Keating's privatisation push threatens jobs and environment
When Prime Minister Paul Keating met with state premiers in the Council of Australian Governments (COAG) meeting on August 19 they claimed to be discussing a new national competition policy. But what really was up for discussion was the size of the federal government's bribe to states to privatise their electricity, gas and water utilities.
These are the most profitable of the state-owned utilities. Selling them off will cut into state revenues, so the state governments were demanding a $5 billion compensation. The Keating Labor government was reluctant to pay this much and the meeting agreed to continue negotiations for six months.
While the COAG parties could not agree on the size of the bribe, they all agreed on the privatisation objective. Indeed state governments, Liberal, National and Labor, are all well down the track in preparing the privatisation of these utilities. In the course of this preparation — dubbed "corporatisation" — thousands of jobs have been slashed (5000 jobs have been shed by Victoria's water utilities since 1988), charges to ordinary consumers has risen and profit-making has been given top priority.
The consequences for the environment of the corporatisation, and next privatisation, of energy and water supply utilities are obvious. If these services are run for profit and placed in the hands of private profit-makers, the environment is bound to suffer. This has certainly been the case in Britain where water, sewerage, energy and telecommunications utilities were privatised under Thatcher. Currently there is a movement to save beaches and several coastal towns from pollution by private sewerage contractors.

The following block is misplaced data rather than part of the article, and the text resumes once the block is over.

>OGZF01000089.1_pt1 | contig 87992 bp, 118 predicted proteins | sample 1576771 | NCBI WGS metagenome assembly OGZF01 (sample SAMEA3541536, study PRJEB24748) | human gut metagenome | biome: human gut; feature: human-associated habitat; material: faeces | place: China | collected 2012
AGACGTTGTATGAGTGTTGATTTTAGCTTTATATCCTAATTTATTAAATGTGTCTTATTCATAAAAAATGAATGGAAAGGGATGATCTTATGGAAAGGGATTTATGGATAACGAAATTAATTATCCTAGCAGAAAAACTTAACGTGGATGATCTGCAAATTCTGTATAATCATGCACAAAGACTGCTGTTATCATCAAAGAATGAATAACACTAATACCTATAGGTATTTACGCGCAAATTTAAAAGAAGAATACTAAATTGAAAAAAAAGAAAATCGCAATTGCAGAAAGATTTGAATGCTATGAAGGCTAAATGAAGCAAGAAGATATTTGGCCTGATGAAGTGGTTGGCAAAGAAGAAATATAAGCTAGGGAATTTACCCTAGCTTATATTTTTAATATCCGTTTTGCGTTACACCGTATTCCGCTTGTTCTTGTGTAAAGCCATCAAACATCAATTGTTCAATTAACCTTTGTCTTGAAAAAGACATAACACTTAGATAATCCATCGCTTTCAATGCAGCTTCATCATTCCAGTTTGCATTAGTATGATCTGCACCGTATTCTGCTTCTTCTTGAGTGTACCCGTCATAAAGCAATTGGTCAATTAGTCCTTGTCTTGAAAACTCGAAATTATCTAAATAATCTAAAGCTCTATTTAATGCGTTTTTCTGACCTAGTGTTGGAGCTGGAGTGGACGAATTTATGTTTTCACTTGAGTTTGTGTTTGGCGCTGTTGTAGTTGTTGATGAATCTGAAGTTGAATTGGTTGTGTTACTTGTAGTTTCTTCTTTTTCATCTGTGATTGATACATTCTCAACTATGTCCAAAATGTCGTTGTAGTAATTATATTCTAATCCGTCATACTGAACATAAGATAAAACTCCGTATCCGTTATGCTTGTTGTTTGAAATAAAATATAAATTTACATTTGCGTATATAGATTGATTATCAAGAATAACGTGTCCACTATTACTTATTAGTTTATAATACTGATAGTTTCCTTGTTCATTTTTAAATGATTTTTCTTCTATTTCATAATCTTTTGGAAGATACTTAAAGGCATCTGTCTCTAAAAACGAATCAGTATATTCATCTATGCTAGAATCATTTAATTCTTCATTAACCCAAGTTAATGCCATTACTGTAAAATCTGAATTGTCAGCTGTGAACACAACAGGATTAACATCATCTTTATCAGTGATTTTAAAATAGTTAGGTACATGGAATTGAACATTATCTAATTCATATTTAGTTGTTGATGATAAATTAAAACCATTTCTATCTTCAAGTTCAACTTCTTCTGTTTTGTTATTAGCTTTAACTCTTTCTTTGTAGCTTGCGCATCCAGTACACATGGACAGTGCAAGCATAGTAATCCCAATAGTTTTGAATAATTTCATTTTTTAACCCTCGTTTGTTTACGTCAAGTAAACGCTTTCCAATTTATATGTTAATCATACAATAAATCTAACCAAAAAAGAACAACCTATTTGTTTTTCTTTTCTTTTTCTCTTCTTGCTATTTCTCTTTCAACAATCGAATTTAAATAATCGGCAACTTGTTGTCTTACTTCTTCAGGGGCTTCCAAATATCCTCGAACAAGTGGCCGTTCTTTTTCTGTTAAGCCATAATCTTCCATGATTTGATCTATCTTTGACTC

With an eye to the horrible social and environmental costs of the privatisation of these utilities in Britain, Australian privatisers have tried to disguise their push as a drive for greater competition. Professor Fred Hilmer of the University of NSW was commissioned by the Keating government to head a National Competition Policy Review, which was completed last year. The Hilmer report only briefly discusses privatisation, but strongly advocated the "reform" of existing state monopolies. It also recommended that a national council be set up to safeguard competition, that the Trade Practices Act be extended to cover the professions and government trading bodies and that all regulations that restrict competition be reviewed.
To add to the smokescreen, the Economic Planning Advisory Council (the federal government's department to push economic rationalism) produced a dubious computer model estimate that the implementation of the Hilmer report's micro-economic reform proposals would increase gross domestic product by $22-24 billion by the year 2001.
But at COAG, the state governments were not interested in most of Hilmer's recommendations to enforce competition, though they said they would be prepared to privatise their utilities for a big enough compensation from Canberra. This is no surprise because privatisation does not ensure competition, rather the opposite. In the private sector, the trend is always to circumvent competition through greater monopolisation and through economic partnerships, alliances and joint supply and marketing strategies.